Since Suntory bought Beam and its fabulous bourbon portfolio for $16 billion, Suntory’s global competitors are countering, looking to fill out their portfolios with top whiskeys, and Angel’s Envy is certainly that. So, we’re guessing the Hendersons have had conversations with executives from many, many companies.
It also appears the much-ballyhooed deal to put Angel’s Envy into a cool $12 million distillery in the old Vermont-American building at Main and Jackson streets is dead. That deal was announced nine months ago and nothing has happened on the property. Instead, operations are shifting west on Main Street, where the company is about to transfer bottling operations.
• Speaking of tumult in the spirits world, Brown-Forman is back in the news after blogs and business wire services started reporting the Louisville-based spirits giant may make a play for Rémy Cointreau, based (of course) in Cognac, France. Rémy Cointreau shares shot up 3.6 percent Friday after Bloomberg reported basically second-hand news from several blogs. Bloomberg reported on Betaville reporting that Brown-Forman is working with Goldman Sachs Group Inc. and other banks to consider a possible purchase of the maker of Rémy Martin cognac.
As a publicly traded company, BF doesn’t comment on deals before they’re announced. And Oily Wehring at Just-Drinks.com poo-pooed the deal as not making any sense. Though, if Brown-Forman acquired Rémy Cointreau, it would give them not only the No. 8 best-selling cognac, but also Mount Gay Rum. Interestingly, Mount Gay stopped production last month, with the entire workforce laid off after mysterious negotiations broke down. This all makes our heads hurt.
• The AC Hotel effort keeps moving forward. Ron Turnier, the Creation Garden founder behind the proposed AC Hotel in NuLu, has filed a new application with Louisville Metro Planning & Design Services.
The application states the developer is going for a zoning change to commercial from light manufacturing, as well as a change in the building height.
From the LMPDS notification:
You are invited to attend a review of a proposal for a CHANGE IN ZONING from M-2 to C-2, a REVISED DETAILED DISTRICT DEVELOPMENT PLAN with a building height and rear setback variance are also being requested.
Subject Property: 729 East Market Street
Case Number: 13ZONE1028
Case Manager: CHRISTOPHER BROWN ([email protected])
Meeting Type: PLANNING COMMISSION
Date: THURSDAY, APRIL 17, 2014
Time: Meeting will begin at 1:00 PM and continue until all cases are heard
Location: MEMORIAL AUDITORIUM, 970 SOUTH FOURTH STREET
• It appears Steve Poe’s Aloft Hotel project is about to move forward. “Notice of Intent to Demolish” signs were up last week at 102 W. Main., just across from Whiskey Row. The signs state the building facade on Main Street will remain.
When Poe announced the project last November, preservationist attorney Steve Porter moved to save the buildings on the property, which had been part of Marine Electric, a contractor. Poe agreed to keep the Main Street facade, but told IL at the time keeping all the buildings on the property was a deal breaker.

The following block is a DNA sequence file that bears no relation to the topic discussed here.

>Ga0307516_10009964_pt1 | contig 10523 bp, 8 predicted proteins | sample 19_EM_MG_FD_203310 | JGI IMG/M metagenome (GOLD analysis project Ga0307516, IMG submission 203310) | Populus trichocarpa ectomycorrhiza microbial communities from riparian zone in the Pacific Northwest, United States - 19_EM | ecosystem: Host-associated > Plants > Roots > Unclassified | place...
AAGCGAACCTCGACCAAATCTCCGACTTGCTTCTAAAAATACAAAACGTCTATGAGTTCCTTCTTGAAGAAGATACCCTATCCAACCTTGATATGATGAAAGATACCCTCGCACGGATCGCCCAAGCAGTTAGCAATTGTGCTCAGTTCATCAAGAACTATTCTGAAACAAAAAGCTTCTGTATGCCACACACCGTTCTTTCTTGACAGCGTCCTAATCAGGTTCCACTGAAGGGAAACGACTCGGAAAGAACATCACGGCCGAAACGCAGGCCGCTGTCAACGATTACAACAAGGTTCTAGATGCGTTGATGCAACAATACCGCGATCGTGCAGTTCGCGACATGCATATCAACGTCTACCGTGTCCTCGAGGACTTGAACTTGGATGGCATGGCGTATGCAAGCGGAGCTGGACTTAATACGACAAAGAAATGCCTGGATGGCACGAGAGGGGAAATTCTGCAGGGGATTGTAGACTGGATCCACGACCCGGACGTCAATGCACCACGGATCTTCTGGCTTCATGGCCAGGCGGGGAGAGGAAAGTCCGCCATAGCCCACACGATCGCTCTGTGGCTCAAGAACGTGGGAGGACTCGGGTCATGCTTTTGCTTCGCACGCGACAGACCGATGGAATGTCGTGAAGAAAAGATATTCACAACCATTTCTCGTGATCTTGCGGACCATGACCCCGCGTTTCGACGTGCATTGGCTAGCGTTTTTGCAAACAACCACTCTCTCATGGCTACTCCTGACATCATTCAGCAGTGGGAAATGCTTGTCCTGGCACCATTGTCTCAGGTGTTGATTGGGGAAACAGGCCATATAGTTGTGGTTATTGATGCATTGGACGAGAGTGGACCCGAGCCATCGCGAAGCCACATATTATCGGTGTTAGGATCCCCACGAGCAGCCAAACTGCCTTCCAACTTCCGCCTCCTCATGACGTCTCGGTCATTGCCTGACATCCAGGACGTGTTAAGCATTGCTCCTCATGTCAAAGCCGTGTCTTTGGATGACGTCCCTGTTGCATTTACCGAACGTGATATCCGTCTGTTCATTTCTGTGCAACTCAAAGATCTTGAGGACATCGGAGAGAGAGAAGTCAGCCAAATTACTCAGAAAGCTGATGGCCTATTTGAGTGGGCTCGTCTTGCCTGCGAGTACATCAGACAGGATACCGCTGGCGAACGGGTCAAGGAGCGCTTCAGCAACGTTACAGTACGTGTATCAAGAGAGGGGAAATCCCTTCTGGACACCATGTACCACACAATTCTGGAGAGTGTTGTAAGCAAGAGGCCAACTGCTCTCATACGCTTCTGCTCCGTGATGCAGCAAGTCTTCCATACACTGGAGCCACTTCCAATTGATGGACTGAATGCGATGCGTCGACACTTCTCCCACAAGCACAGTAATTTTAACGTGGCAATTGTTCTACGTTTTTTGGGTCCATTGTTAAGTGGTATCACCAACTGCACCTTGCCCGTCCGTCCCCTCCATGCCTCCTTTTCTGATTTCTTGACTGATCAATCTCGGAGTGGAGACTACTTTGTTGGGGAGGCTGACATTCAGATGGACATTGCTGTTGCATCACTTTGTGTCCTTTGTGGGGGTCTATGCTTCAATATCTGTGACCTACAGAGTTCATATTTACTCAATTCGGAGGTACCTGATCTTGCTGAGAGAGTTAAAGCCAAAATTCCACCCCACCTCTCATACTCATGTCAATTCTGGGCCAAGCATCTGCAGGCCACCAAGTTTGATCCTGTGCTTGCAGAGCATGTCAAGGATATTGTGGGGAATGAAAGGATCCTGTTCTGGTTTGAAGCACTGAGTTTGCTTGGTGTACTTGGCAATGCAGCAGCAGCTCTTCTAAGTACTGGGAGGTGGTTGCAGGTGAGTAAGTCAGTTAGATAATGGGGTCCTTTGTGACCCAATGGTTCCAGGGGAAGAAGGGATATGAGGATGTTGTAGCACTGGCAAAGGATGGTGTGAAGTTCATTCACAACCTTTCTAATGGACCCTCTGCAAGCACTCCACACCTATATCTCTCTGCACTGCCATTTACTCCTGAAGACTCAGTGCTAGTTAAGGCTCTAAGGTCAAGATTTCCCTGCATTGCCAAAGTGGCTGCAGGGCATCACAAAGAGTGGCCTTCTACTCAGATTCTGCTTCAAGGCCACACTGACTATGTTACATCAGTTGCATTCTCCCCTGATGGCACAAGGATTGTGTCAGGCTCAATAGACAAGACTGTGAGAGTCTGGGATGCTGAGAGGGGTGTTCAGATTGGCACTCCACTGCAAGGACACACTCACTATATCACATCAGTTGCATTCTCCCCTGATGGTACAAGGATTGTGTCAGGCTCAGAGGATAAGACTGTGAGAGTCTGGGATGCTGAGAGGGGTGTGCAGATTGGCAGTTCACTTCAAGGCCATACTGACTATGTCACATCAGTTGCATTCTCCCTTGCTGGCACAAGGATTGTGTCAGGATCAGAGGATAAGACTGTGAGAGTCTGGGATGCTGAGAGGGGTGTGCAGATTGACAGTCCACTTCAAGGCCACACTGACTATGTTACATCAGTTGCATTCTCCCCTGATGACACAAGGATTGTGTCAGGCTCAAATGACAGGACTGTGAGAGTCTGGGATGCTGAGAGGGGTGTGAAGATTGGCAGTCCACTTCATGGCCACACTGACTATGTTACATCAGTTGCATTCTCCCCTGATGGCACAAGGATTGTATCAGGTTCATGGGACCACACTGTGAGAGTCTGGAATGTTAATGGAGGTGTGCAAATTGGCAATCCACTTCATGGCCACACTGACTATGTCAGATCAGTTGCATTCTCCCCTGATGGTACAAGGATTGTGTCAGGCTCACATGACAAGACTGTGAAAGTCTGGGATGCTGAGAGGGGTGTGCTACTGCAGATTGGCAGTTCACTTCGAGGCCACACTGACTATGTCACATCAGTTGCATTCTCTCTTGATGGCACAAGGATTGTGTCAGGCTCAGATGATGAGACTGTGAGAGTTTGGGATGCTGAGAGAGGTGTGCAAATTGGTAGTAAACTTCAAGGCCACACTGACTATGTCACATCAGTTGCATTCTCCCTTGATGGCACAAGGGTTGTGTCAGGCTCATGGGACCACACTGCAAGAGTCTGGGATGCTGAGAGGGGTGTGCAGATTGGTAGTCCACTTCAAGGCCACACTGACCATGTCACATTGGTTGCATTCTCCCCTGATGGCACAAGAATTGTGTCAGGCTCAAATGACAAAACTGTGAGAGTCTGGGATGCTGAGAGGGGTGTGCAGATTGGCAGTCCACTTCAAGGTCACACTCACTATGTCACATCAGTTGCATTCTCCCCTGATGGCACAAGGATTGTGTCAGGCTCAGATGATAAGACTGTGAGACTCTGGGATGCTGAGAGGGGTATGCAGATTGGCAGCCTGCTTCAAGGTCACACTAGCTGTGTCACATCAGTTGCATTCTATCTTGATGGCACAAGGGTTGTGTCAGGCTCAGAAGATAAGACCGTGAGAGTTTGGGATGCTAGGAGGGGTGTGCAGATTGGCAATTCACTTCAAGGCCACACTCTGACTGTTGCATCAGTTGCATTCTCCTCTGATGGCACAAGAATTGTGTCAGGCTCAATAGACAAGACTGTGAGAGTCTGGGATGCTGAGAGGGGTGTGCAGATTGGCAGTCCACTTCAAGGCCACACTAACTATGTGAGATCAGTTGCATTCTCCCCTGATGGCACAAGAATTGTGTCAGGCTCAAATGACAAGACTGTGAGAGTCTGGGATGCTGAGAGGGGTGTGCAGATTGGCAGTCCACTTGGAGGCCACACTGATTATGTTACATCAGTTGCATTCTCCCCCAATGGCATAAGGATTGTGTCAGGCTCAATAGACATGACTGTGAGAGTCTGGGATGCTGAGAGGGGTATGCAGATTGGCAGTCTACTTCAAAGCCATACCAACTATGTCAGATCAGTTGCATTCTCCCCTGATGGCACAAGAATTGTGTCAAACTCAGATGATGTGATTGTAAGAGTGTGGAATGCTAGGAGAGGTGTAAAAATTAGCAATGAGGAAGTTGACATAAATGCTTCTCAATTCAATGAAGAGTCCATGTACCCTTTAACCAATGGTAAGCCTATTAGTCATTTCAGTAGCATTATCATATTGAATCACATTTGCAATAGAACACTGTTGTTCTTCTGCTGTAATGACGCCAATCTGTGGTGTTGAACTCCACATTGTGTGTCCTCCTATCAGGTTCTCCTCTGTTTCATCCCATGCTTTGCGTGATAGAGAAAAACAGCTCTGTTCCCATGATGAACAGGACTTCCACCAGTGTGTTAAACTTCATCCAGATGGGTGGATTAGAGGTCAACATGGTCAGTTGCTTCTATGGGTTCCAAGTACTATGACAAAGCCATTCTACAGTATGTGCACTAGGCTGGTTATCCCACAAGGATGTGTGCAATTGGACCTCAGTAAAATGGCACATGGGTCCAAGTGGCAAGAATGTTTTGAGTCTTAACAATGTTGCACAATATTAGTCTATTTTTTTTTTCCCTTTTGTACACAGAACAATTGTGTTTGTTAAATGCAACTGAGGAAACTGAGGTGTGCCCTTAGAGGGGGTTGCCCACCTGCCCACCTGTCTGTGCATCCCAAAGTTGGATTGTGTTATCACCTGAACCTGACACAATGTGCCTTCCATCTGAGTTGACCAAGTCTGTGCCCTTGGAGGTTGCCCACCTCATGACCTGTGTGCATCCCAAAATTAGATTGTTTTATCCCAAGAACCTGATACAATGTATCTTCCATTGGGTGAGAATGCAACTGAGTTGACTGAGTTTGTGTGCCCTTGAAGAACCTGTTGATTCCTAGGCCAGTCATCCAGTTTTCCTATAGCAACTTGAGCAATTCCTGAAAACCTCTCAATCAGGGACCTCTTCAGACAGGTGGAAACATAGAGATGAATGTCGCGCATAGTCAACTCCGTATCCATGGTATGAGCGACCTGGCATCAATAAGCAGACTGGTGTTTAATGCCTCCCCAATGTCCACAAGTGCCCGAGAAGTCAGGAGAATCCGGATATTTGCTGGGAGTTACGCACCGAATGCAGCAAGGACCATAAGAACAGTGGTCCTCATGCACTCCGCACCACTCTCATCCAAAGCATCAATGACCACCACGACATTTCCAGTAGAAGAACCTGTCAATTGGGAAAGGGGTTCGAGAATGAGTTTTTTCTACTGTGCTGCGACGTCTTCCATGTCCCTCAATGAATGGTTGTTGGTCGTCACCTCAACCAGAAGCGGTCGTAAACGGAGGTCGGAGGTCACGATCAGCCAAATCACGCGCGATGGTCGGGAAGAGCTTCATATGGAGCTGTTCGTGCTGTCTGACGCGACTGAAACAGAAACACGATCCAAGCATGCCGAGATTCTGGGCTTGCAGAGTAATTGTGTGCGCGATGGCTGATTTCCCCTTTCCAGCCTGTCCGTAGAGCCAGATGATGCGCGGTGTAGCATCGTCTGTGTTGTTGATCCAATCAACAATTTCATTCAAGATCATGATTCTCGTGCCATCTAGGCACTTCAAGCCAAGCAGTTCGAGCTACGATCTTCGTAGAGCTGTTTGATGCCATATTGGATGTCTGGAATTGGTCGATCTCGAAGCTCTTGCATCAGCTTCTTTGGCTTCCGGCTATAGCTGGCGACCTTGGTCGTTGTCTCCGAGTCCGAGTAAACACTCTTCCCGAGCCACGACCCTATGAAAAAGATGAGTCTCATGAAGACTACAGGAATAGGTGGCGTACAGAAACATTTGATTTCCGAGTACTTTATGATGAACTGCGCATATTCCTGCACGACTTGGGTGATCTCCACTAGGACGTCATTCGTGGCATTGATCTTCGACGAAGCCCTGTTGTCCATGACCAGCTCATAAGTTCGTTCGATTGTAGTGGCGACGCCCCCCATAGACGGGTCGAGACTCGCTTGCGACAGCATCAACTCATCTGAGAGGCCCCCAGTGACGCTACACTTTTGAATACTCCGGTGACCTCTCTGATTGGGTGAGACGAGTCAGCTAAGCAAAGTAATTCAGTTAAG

City leadership including Metro Council members David Tandy and Ken Fleming immediately intervened to keep the project going.
We tried to interview Porter at the time, but he didn’t respond to calls and emails. He did post this on our comment section for our story Friday about his opposition to a proposed FedEx ground hub east of Jeffersontown:
For the record, I never “threatened to sue” to stop the Aloft Hotel. All I did was inquire to Louisville Metro about the three historic properties that were proposed to be demolished. After receiving information, I met with the developer, Steve Poe, and we worked out an agreeable compromise to save parts of the historic facades. He was gracious, straightforward and cooperative. After that, I supported the development. That is a perfect example of how public participation in the development process can work to reach good conclusions.
The eight-floor, $25 million Aloft project would add about 175 rooms to the downtown inventory.
• More details about the Gilt.com popup store for 2014 in our fashion-starved little city: The dates will be April 25 through May 21 at what is known as the “Best Buy Center” at 5055 Shelbyville Road, across from Mall St. Matthews. The popup will be in an end-cap space that used to be K & G Fashion Superstore, a discount mens suits store. This year, the Gilt.com space is roughly the same size as last year at Gilt’s first popup at Shelbyville Road Plaza, about a mile away.
This year’s space is 20,250 square feet, said Bruce Shinbach, managing partner in Dixie Associates, the Louisville commercial real estate partnership that owns the center. Gilt.com ships tempting luxury items from Zegna suits to Frette sheets to the far corners of the globe from Louisville.
Last year, Gilt.com, which is based in New York City, but has its fulfillment operation in Shepherdsville, invited us to its big VIP wingding. It was the first time the e-tailer had done a popup bricks and mortar store. This year, Gilt execs won’t return our calls. Go figure.
• Dixie Associate’s Shinbach passed on another tip. He told MBB that Kmart just notified Dixie Associates they won’t renew their lease at their shopping center at 4915 Dixie Hwy. in Pleasure Ridge Park. The lease expires in May, which is when Kmart is likely to close. But Shinbach, who started in the movie business back in the 1960s, tells IL this is a bad news/good news situation.